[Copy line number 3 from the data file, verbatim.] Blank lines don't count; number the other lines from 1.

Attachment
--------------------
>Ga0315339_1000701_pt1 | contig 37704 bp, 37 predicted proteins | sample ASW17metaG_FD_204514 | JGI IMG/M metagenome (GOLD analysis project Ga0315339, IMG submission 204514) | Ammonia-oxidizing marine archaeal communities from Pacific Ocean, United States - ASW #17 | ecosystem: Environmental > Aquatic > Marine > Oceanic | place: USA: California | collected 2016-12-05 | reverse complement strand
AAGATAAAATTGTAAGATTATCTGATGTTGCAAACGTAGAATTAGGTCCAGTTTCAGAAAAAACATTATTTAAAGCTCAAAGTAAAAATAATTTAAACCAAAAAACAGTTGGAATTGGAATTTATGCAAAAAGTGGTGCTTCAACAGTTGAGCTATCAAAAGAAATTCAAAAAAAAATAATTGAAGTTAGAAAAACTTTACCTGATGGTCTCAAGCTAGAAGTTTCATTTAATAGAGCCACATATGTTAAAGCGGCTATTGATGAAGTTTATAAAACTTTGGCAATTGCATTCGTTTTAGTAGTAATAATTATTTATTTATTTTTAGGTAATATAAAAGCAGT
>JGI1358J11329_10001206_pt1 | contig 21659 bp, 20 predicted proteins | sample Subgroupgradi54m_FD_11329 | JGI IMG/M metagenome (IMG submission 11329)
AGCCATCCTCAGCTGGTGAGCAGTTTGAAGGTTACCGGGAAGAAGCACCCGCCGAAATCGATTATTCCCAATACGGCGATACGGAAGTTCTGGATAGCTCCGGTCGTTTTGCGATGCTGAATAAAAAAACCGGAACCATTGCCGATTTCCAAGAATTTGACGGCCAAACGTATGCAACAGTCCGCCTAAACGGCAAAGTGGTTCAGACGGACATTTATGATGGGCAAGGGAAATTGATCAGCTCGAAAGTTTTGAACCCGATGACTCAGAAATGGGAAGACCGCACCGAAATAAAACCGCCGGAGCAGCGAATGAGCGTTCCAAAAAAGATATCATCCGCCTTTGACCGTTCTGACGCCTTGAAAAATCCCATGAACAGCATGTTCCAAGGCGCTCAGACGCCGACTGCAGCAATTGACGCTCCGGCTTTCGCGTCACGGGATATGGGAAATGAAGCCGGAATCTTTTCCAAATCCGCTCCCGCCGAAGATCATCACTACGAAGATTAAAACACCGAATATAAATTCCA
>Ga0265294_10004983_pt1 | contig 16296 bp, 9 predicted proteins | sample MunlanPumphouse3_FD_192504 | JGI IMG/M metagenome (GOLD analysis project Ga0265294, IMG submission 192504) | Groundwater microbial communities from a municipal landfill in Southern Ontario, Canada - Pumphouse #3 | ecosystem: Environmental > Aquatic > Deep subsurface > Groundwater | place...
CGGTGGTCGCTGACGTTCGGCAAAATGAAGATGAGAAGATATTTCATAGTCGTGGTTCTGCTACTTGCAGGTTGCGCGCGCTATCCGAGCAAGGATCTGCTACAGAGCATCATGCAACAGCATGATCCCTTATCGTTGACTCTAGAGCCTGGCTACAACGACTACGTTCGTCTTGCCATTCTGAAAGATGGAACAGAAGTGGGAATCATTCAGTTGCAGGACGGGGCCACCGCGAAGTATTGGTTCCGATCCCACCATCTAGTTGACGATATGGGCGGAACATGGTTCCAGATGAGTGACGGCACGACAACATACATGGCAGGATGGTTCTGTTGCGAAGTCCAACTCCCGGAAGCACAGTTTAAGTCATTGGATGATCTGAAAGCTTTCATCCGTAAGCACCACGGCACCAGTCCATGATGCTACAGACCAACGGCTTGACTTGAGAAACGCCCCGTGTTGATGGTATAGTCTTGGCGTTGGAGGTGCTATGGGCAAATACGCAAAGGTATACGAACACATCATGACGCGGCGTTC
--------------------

>JGI1358J11329_10001206_pt1 | contig 21659 bp, 20 predicted proteins | sample Subgroupgradi54m_FD_11329 | JGI IMG/M metagenome (IMG submission 11329)